Wednesday, April 25, 2018
Swinging Both Ways On Capital Punishment
I’ve swung both ways on capital punishment.
I used to be dead set (“dead set,” get it?) for it on the ground that for heinous crimes it satisfies a public need for retribution, one of the policy pillars of criminal sentencing.
I’m still for it on that ground but given the possibility for error I on balance (“on balance,” get it?) swung away from it, reasoning that the cost of innocent human life is too great a price to pay.
I tried on the argument of reserving it for a super category of cases of proof positive but decided against that argument on the basis that any such category impugns the certainty of like heinous cases of guilty but not within that certain super category.
So that left me against capital punishment on the pragmatic ground of the cost of innocent life due to error outweighing the benefit of retribution.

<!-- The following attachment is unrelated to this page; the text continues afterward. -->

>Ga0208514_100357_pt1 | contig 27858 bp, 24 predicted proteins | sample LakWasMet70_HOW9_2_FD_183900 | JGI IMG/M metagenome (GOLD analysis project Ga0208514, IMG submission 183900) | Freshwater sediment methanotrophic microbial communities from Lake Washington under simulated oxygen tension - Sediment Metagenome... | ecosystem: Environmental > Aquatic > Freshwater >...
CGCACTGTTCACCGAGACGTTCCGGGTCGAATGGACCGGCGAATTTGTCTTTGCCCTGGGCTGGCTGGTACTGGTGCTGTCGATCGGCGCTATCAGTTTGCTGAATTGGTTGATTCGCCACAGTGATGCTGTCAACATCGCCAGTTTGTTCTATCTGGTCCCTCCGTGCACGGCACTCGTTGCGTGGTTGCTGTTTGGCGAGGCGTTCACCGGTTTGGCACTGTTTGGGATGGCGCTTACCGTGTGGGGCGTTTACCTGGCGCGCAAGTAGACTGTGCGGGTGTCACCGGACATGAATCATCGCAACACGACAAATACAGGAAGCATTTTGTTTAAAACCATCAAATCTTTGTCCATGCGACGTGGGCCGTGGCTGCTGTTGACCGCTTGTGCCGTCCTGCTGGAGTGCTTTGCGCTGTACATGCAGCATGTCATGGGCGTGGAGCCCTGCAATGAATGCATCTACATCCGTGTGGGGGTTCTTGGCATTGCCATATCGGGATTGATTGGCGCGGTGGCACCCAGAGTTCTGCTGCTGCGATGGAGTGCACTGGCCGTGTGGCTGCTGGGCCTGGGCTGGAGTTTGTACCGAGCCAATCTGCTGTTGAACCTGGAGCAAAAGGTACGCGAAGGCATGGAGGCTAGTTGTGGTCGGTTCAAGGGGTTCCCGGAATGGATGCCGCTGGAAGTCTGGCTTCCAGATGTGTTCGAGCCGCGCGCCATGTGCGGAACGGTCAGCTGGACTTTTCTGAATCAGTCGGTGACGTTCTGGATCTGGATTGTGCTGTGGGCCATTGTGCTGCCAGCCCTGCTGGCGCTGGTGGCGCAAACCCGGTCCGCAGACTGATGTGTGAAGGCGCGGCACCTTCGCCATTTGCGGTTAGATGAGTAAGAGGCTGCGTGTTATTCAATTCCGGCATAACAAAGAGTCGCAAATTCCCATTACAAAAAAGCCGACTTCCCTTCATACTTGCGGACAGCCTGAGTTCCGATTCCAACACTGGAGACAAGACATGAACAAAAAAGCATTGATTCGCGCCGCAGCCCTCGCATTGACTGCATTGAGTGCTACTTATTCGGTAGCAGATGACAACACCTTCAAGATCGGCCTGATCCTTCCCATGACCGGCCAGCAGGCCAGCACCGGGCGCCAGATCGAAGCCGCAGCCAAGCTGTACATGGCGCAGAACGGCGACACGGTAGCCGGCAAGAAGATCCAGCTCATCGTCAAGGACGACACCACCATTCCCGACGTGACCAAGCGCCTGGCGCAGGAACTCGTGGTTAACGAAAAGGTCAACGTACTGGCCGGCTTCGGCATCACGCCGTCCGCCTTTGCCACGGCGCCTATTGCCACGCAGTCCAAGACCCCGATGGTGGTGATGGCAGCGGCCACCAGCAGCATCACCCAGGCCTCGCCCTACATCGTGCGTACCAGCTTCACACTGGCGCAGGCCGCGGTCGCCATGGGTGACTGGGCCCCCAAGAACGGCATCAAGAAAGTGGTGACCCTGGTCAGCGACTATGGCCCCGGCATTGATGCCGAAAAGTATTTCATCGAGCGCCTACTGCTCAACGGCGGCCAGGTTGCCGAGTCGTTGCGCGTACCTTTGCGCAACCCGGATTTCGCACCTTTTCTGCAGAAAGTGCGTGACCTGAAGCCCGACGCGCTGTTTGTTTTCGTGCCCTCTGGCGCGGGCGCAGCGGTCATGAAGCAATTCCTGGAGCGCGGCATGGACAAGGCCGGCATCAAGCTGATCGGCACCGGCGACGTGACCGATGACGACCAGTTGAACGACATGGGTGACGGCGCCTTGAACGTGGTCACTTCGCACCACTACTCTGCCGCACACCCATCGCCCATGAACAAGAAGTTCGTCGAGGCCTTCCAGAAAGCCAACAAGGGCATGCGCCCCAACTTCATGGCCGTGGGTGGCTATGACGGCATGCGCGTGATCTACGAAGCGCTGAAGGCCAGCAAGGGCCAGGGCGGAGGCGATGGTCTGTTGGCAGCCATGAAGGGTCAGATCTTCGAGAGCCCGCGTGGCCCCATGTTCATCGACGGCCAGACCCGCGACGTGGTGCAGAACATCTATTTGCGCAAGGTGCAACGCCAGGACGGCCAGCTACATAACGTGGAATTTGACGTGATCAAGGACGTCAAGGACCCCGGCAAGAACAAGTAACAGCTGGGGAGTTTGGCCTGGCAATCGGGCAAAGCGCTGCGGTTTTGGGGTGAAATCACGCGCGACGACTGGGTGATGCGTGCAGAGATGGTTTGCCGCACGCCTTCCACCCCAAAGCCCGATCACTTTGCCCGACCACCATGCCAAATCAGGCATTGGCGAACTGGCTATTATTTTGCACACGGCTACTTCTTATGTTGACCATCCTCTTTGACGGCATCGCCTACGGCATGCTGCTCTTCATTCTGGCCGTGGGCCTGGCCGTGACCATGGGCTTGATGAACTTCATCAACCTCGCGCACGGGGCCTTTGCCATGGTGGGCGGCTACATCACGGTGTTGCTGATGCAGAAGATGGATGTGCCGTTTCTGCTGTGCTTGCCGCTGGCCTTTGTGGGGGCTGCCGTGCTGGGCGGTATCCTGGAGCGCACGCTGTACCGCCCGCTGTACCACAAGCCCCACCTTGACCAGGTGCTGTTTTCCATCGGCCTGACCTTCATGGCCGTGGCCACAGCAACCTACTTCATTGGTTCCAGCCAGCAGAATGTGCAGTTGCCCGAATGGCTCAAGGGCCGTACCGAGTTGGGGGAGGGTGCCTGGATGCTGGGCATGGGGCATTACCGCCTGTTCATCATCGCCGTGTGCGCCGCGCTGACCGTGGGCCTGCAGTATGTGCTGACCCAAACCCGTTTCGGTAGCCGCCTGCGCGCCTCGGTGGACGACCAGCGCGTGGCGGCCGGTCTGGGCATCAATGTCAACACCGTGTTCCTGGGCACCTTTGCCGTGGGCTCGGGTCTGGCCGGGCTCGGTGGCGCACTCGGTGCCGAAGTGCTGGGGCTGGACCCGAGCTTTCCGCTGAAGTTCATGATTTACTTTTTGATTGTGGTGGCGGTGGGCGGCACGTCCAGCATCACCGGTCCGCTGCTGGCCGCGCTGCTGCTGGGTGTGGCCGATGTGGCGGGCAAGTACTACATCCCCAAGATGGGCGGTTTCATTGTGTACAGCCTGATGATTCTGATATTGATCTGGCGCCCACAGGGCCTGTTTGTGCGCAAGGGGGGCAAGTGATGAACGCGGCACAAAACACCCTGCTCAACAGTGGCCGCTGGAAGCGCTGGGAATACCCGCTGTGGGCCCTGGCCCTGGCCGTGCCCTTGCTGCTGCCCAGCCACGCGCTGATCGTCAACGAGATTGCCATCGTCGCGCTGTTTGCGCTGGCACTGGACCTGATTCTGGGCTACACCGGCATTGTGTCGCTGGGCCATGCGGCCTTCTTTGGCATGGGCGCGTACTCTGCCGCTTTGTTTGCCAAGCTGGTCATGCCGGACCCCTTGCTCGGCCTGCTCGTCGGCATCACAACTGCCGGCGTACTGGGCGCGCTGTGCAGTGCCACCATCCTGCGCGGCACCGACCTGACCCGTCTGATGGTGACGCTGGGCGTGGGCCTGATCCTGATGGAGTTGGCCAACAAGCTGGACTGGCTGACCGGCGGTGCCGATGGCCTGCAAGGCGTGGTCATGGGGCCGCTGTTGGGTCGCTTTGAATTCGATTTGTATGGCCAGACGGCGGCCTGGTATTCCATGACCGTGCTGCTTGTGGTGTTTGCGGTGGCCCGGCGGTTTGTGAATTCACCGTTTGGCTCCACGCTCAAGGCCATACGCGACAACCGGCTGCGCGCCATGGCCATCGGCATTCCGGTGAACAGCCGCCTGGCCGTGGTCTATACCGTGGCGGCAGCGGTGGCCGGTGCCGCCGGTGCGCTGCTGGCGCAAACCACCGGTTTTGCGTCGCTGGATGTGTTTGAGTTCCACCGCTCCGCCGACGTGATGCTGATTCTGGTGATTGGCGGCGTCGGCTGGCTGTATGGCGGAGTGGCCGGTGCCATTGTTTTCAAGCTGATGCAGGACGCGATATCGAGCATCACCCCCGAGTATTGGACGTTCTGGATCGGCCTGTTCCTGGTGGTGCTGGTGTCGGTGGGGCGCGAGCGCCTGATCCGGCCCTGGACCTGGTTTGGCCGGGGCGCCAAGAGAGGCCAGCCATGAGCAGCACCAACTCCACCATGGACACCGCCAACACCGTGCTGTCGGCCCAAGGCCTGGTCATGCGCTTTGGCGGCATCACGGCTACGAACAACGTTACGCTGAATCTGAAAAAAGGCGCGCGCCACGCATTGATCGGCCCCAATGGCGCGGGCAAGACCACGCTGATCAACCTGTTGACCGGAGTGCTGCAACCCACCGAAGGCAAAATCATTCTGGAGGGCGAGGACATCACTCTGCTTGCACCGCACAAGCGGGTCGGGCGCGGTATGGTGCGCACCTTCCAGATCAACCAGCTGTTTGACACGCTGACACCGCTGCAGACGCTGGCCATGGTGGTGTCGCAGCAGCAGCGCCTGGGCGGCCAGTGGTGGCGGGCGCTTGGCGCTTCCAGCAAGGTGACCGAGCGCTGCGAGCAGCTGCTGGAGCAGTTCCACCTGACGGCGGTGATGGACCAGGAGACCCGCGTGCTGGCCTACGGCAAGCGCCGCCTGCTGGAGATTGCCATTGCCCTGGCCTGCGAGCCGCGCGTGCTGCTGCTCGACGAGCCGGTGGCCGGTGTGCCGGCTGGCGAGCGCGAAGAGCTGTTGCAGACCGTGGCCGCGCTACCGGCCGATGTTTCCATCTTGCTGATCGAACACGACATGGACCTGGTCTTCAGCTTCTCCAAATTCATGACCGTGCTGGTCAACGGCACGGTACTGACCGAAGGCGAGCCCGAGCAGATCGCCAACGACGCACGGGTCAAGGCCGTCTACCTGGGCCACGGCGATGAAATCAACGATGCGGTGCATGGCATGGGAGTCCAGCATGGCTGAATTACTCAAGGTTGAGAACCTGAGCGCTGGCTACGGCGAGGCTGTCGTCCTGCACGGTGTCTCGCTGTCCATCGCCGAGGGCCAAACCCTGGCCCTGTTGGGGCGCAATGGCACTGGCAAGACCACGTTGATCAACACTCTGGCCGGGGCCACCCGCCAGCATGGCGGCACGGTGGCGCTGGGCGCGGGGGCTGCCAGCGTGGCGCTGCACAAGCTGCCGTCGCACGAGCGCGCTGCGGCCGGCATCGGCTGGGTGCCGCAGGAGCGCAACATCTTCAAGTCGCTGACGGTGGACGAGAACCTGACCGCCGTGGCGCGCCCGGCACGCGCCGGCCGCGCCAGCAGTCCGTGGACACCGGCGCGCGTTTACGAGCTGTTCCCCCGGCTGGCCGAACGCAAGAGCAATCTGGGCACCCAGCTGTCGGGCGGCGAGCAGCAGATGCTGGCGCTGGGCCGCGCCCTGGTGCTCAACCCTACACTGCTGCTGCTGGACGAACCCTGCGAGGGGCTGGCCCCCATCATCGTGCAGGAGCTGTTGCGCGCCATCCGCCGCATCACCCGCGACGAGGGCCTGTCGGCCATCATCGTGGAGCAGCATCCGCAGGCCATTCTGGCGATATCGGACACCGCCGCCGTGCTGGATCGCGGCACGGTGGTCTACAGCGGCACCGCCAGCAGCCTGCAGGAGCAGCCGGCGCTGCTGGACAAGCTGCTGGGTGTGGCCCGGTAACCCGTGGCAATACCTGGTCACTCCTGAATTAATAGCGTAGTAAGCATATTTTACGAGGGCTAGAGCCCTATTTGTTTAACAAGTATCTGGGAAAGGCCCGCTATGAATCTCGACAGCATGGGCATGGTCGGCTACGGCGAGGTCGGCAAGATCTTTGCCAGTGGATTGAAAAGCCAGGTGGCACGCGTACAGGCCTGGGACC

But with the just-two-days-old rampage killing of 10, maiming of 15 others, some still fighting for, maybe clinging to life, with it happening in a neighborhood not far from my own and on the very street I’ve often walked and could easily have been walking, with two people I know spared death or inury by a few hair splits and now with the names and stories of the innocents trickling out, my fellow Torontonians, my rage and outrage are implacable conditions in me that need staunching.
So I’m swinging back to capital punishment on the basis that heinousness plus certainty mitigate and thus outweigh the price of the possibility of error.
Too, this guy deserves whippings before execution.